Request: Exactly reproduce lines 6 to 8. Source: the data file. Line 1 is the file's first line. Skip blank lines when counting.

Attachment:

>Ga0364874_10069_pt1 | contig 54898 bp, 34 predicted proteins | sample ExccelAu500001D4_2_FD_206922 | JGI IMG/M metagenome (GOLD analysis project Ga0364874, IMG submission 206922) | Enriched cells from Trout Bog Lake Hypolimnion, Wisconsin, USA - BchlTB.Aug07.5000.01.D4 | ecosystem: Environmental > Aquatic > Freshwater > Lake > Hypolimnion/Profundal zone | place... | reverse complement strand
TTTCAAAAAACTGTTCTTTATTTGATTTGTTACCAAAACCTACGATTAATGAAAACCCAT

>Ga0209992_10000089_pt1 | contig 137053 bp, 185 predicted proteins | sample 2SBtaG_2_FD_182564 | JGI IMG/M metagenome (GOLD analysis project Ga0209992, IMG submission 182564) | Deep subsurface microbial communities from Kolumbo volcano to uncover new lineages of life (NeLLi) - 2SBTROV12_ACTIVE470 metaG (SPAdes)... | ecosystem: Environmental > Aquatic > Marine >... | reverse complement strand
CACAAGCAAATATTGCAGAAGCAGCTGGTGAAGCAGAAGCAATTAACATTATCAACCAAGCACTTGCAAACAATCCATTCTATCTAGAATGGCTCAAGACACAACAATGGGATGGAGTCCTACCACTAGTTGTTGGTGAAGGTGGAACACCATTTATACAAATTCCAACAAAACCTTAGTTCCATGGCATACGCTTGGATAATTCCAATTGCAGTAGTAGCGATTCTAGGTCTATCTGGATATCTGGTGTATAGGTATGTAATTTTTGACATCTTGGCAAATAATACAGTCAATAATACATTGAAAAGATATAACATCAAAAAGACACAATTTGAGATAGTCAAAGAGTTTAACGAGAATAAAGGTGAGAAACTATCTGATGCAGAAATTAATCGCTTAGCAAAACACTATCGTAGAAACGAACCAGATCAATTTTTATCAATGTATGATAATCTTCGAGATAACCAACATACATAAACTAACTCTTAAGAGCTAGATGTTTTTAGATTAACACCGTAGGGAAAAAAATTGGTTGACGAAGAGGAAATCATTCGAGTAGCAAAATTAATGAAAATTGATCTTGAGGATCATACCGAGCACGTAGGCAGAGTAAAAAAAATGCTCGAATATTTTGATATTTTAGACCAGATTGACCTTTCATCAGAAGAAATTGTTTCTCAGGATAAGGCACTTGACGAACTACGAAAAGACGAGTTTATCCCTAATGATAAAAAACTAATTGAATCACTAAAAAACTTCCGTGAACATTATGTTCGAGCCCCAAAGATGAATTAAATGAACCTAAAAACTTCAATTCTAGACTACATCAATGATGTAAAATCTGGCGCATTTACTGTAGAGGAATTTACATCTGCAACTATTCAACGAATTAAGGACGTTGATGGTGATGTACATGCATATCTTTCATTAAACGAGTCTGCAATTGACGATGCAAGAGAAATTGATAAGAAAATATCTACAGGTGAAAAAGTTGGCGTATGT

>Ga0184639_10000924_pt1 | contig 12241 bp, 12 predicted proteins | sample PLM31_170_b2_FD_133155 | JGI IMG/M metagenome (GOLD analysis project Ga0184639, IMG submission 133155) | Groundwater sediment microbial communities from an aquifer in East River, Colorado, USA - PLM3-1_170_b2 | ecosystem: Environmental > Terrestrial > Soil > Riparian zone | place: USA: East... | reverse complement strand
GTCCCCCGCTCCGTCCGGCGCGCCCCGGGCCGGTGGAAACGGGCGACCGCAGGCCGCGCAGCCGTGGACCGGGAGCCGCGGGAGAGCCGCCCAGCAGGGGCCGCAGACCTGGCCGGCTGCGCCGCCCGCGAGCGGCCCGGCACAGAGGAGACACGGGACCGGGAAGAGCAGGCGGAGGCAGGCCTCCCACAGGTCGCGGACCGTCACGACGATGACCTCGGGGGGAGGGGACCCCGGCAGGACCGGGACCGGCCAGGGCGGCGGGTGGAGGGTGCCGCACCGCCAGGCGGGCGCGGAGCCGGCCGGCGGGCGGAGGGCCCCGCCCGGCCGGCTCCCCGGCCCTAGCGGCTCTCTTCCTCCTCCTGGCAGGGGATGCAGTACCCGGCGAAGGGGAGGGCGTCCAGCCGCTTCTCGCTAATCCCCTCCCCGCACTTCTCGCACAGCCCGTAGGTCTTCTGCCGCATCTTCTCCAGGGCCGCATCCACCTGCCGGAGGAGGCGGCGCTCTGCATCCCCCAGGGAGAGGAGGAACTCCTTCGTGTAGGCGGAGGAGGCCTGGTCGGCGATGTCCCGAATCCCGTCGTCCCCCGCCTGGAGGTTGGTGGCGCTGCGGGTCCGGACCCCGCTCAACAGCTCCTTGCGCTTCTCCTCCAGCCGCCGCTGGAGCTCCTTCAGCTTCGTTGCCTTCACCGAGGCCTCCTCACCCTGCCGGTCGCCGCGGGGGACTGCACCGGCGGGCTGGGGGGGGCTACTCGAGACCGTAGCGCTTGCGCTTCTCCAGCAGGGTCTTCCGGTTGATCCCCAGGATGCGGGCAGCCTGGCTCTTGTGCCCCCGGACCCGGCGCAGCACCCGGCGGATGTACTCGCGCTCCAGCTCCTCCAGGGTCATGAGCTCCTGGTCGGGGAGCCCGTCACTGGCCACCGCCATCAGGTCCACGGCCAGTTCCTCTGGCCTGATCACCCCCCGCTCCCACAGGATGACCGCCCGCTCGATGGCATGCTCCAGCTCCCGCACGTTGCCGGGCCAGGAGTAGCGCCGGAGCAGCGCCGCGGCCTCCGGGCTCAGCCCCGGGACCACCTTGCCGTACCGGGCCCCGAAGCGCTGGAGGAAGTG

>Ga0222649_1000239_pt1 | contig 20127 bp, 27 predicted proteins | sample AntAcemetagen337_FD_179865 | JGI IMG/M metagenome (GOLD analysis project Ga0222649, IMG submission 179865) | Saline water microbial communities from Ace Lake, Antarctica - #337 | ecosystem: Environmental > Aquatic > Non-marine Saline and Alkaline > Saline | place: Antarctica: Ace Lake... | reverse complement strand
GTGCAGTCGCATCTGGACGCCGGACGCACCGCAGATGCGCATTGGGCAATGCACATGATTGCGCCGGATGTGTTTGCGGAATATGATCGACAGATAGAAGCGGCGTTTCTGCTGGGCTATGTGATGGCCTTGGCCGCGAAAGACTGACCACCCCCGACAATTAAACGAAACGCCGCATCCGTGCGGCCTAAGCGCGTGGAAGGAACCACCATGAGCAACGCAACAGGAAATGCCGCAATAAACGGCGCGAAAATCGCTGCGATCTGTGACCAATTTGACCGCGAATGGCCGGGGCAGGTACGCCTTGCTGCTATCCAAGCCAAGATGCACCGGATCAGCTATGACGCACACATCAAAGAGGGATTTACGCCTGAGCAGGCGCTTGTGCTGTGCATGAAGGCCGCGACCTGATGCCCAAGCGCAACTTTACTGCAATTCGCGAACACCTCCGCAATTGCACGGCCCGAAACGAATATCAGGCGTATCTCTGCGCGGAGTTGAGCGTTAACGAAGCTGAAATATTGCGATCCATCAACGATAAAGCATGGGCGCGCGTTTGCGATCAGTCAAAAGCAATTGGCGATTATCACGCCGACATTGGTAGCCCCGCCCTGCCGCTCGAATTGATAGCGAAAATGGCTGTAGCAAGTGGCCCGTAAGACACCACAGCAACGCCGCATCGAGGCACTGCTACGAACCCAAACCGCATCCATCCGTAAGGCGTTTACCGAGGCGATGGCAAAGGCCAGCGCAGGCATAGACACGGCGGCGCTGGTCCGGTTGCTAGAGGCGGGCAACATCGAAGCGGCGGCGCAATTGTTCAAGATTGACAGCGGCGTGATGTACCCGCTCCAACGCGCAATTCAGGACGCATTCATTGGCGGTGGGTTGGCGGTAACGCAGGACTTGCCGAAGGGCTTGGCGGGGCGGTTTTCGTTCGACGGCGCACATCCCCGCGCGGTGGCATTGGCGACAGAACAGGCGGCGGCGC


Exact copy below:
GTCCCCCGCTCCGTCCGGCGCGCCCCGGGCCGGTGGAAACGGGCGACCGCAGGCCGCGCAGCCGTGGACCGGGAGCCGCGGGAGAGCCGCCCAGCAGGGGCCGCAGACCTGGCCGGCTGCGCCGCCCGCGAGCGGCCCGGCACAGAGGAGACACGGGACCGGGAAGAGCAGGCGGAGGCAGGCCTCCCACAGGTCGCGGACCGTCACGACGATGACCTCGGGGGGAGGGGACCCCGGCAGGACCGGGACCGGCCAGGGCGGCGGGTGGAGGGTGCCGCACCGCCAGGCGGGCGCGGAGCCGGCCGGCGGGCGGAGGGCCCCGCCCGGCCGGCTCCCCGGCCCTAGCGGCTCTCTTCCTCCTCCTGGCAGGGGATGCAGTACCCGGCGAAGGGGAGGGCGTCCAGCCGCTTCTCGCTAATCCCCTCCCCGCACTTCTCGCACAGCCCGTAGGTCTTCTGCCGCATCTTCTCCAGGGCCGCATCCACCTGCCGGAGGAGGCGGCGCTCTGCATCCCCCAGGGAGAGGAGGAACTCCTTCGTGTAGGCGGAGGAGGCCTGGTCGGCGATGTCCCGAATCCCGTCGTCCCCCGCCTGGAGGTTGGTGGCGCTGCGGGTCCGGACCCCGCTCAACAGCTCCTTGCGCTTCTCCTCCAGCCGCCGCTGGAGCTCCTTCAGCTTCGTTGCCTTCACCGAGGCCTCCTCACCCTGCCGGTCGCCGCGGGGGACTGCACCGGCGGGCTGGGGGGGGCTACTCGAGACCGTAGCGCTTGCGCTTCTCCAGCAGGGTCTTCCGGTTGATCCCCAGGATGCGGGCAGCCTGGCTCTTGTGCCCCCGGACCCGGCGCAGCACCCGGCGGATGTACTCGCGCTCCAGCTCCTCCAGGGTCATGAGCTCCTGGTCGGGGAGCCCGTCACTGGCCACCGCCATCAGGTCCACGGCCAGTTCCTCTGGCCTGATCACCCCCCGCTCCCACAGGATGACCGCCCGCTCGATGGCATGCTCCAGCTCCCGCACGTTGCCGGGCCAGGAGTAGCGCCGGAGCAGCGCCGCGGCCTCCGGGCTCAGCCCCGGGACCACCTTGCCGTACCGGGCCCCGAAGCGCTGGAGGAAGTG

>Ga0222649_1000239_pt1 | contig 20127 bp, 27 predicted proteins | sample AntAcemetagen337_FD_179865 | JGI IMG/M metagenome (GOLD analysis project Ga0222649, IMG submission 179865) | Saline water microbial communities from Ace Lake, Antarctica - #337 | ecosystem: Environmental > Aquatic > Non-marine Saline and Alkaline > Saline | place: Antarctica: Ace Lake... | reverse complement strand
GTGCAGTCGCATCTGGACGCCGGACGCACCGCAGATGCGCATTGGGCAATGCACATGATTGCGCCGGATGTGTTTGCGGAATATGATCGACAGATAGAAGCGGCGTTTCTGCTGGGCTATGTGATGGCCTTGGCCGCGAAAGACTGACCACCCCCGACAATTAAACGAAACGCCGCATCCGTGCGGCCTAAGCGCGTGGAAGGAACCACCATGAGCAACGCAACAGGAAATGCCGCAATAAACGGCGCGAAAATCGCTGCGATCTGTGACCAATTTGACCGCGAATGGCCGGGGCAGGTACGCCTTGCTGCTATCCAAGCCAAGATGCACCGGATCAGCTATGACGCACACATCAAAGAGGGATTTACGCCTGAGCAGGCGCTTGTGCTGTGCATGAAGGCCGCGACCTGATGCCCAAGCGCAACTTTACTGCAATTCGCGAACACCTCCGCAATTGCACGGCCCGAAACGAATATCAGGCGTATCTCTGCGCGGAGTTGAGCGTTAACGAAGCTGAAATATTGCGATCCATCAACGATAAAGCATGGGCGCGCGTTTGCGATCAGTCAAAAGCAATTGGCGATTATCACGCCGACATTGGTAGCCCCGCCCTGCCGCTCGAATTGATAGCGAAAATGGCTGTAGCAAGTGGCCCGTAAGACACCACAGCAACGCCGCATCGAGGCACTGCTACGAACCCAAACCGCATCCATCCGTAAGGCGTTTACCGAGGCGATGGCAAAGGCCAGCGCAGGCATAGACACGGCGGCGCTGGTCCGGTTGCTAGAGGCGGGCAACATCGAAGCGGCGGCGCAATTGTTCAAGATTGACAGCGGCGTGATGTACCCGCTCCAACGCGCAATTCAGGACGCATTCATTGGCGGTGGGTTGGCGGTAACGCAGGACTTGCCGAAGGGCTTGGCGGGGCGGTTTTCGTTCGACGGCGCACATCCCCGCGCGGTGGCATTGGCGACAGAACAGGCGGCGGCGC